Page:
Lyon & Sharp, 1998

critiques by DAN WARBURTON, Paris Editor

Eric Lyon presents Red Velvet: Retirement Fund

As is they say in the British Parliament, I suppose I should "declare an interest:" I was at Eastman School of Music with Eric Lyon in 1986 and remember him well. His three-man improvising group Lilacs, with fellow composers Paul Reller and Todd Levin, caused something of a stir in a Composers' Forum once, and then went on (without Levin who was "sacked" for some obscure reason-I seem to remember it had something to do with his dog) to give a famous four-hour concert of ferociously loud live electronics accompanying extracts from "Mein Kampf". Barely a dozen people turned up for the concert, but the posters with their "shock horror" style photo-montages (both Eric and Paul are big fans of the Butthole Surfers, Dead Kennedys and Swans) caused a minor scandal. Eric's own degree recital included the splendidly-entitled trombone duet "Your Worst Nightmare" and an energetic if somewhat Varèsian "Symphony" for percussion, though it was in the Computer Music Studio that he really excelled: the disturbing soundscape of "Abortion" included some subliminally blasphemous references to studio director Allan Schindler, for whom it was written as a term project, and "Hotshot" incorporated recordings of a newborn baby (was it Eric's nephew?) in such a way that you'd be inclined to believe the unfortunate infant was being bludgeoned to death with a piece of lead piping.

Ten years on, it's nice to see Eric hasn't changed much. The CD booklet for the so-called chamber opera "Retirement Fund" (texts written and, it seems, read by Erik Belgum) contains numerous photos which, though not overtly shocking as such, lend themselves to rather dubious interpretation in the light of the opera's seeming-though never explicitly stated-obsession with psychopaths and perverts. There are no characters per se, rather intercut monologues suggesting several identities: a doctor, a psychologist, someone carrying out an autopsy on a fetus, someone describing a marital breakup, a father (speaking to his son?), and a deranged Vietnam veteran. Listeners are invited to use their imagination to reconstruct some kind of plot (no matter how you put the elements together, the result is invariably horrific). The music, apart from a ritornello played by guitar, accordeon and drums, is all computer-generated, a veritable showcase of Lyon's mastery of the studio and the sounds-mostly disturbing-it can produce. Even the ritornello (setting the words "Jesus loves me, this I know/For the Bible tells me so/Little ones to him belong/They are weak but He is strong"-decidedly sick in this context) gets progressively mangled. The relative brevity of each individual scene (twenty in all, plus several entr'actes) and the fast-splicing of Belgum's libretto keep the listener's attention in a vice grip throughout.

"Red Velvet" brings together five of Eric's computer pieces, "Butter" (memories of "Last Tango in Paris" prevent me from inquiring as to the significance of the title), "Psychedelic Relapse," "1979," "De Re Architectura" and "Red Velvet." Of these, the first and last clock in at over twenty minutes, which, despite the frequent and almost Zornesque juxtaposition of idioms, is taxing on the listener. Since our glory days at Eastman, the sampler has asserted itself with a vengeance in all areas of new music-as a result Eric's recent music is less ascetic, being able to refer not only to itself (the occasional verbal quotes which seem to question the whole compositional process) but also to rock and techno (there are tantalizing glimpses of several old favorites...). Indeed, if he put his mind to it (though, of course, he probably won't), Lyon could produce a killer progressive techno album-what's missing more often than not in that genre is a real sense of pitch and a feeling for musical structure. That said, by the end of the album, where the title track seems to get stuck on numerous repetitions of the word "hardcore" (it must be said that if you've managed to listen all the way through the album, you know it's hardcore by then), I was beginning to flag: the shorter pieces seem to be tighter and more arresting.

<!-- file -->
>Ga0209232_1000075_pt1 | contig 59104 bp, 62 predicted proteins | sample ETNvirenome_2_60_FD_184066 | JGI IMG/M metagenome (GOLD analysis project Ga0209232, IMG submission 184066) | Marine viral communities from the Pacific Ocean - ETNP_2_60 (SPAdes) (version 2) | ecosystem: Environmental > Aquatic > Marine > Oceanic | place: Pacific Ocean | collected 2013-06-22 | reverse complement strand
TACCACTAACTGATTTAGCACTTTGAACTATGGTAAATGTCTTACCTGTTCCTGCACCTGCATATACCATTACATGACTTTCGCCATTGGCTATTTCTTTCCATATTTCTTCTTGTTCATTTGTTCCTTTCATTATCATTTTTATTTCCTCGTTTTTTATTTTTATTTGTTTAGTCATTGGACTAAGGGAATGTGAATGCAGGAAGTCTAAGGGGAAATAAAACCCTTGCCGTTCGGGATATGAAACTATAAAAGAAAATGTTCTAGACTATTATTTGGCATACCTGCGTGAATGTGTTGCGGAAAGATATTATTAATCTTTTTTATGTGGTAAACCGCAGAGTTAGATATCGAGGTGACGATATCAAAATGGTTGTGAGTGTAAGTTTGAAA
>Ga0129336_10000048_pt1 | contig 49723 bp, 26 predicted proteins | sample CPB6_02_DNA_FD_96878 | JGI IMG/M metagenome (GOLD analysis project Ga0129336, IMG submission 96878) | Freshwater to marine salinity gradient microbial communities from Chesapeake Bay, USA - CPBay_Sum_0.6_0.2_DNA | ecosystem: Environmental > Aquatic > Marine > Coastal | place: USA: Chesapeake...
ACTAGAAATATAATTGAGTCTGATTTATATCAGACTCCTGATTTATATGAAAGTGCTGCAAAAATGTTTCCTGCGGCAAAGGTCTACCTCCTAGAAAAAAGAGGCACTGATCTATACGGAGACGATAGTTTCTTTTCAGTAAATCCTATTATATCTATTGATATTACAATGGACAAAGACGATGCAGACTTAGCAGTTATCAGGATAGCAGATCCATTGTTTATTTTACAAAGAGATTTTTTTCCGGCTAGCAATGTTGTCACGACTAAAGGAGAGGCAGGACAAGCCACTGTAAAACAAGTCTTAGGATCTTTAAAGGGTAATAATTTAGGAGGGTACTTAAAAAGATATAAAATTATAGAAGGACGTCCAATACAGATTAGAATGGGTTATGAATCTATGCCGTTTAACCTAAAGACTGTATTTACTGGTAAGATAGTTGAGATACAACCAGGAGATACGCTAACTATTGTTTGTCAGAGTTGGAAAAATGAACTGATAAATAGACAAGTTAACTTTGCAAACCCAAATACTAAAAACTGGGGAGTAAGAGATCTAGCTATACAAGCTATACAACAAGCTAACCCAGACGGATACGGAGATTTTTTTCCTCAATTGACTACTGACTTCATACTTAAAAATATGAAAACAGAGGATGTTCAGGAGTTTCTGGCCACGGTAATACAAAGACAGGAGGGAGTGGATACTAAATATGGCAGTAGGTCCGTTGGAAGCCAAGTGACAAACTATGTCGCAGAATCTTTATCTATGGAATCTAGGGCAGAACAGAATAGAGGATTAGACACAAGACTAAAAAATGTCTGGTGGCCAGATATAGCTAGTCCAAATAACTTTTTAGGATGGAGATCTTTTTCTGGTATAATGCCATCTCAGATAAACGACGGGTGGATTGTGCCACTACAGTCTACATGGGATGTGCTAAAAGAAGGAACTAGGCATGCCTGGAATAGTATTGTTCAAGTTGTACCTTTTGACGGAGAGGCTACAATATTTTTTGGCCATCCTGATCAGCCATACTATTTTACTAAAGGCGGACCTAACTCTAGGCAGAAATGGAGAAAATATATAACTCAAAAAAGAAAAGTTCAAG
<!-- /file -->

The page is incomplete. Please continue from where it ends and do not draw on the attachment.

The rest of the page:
Ultimately that's what it's all about: keeping the listener alert and open to the perplexing multitude of extraordinary sounds that computers can generate in the hands of an experienced practitioner. Herein lies a problem: in mixing the material and imagery of contemporary avant garde and hardcore, Eric runs the risk of falling between two stools: enthusiasts of electronic music (be it by Babbitt, Stockhausen or Pierre Henry) are likely to be somewhat repelled by the rock violence of "Retirement Fund," while sickos who thrill to Throbbing Gristle and the Butthole Surfers might find the music of "Red Velvet" too polished and academic (an impression not helped perhaps by titles such as "De Re Architectura"). Of course, nowadays in the global village, more and more people are enjoying both Stockhausen and Throbbing Gristle, and it is to these noble souls that ambitious ventures such as this are reaching out... So if you're ready for some pure Disney fun, get your copies of these two fine albums from Smart Noise Records, 43 Saddle Ranch Lane, Hillsdale NJ 07642 (e-mail:, before that crazy vet gets to Eric and minces him up into doggie treats.


Elliott Sharp: Sferics, Figure Ground, and State of the Union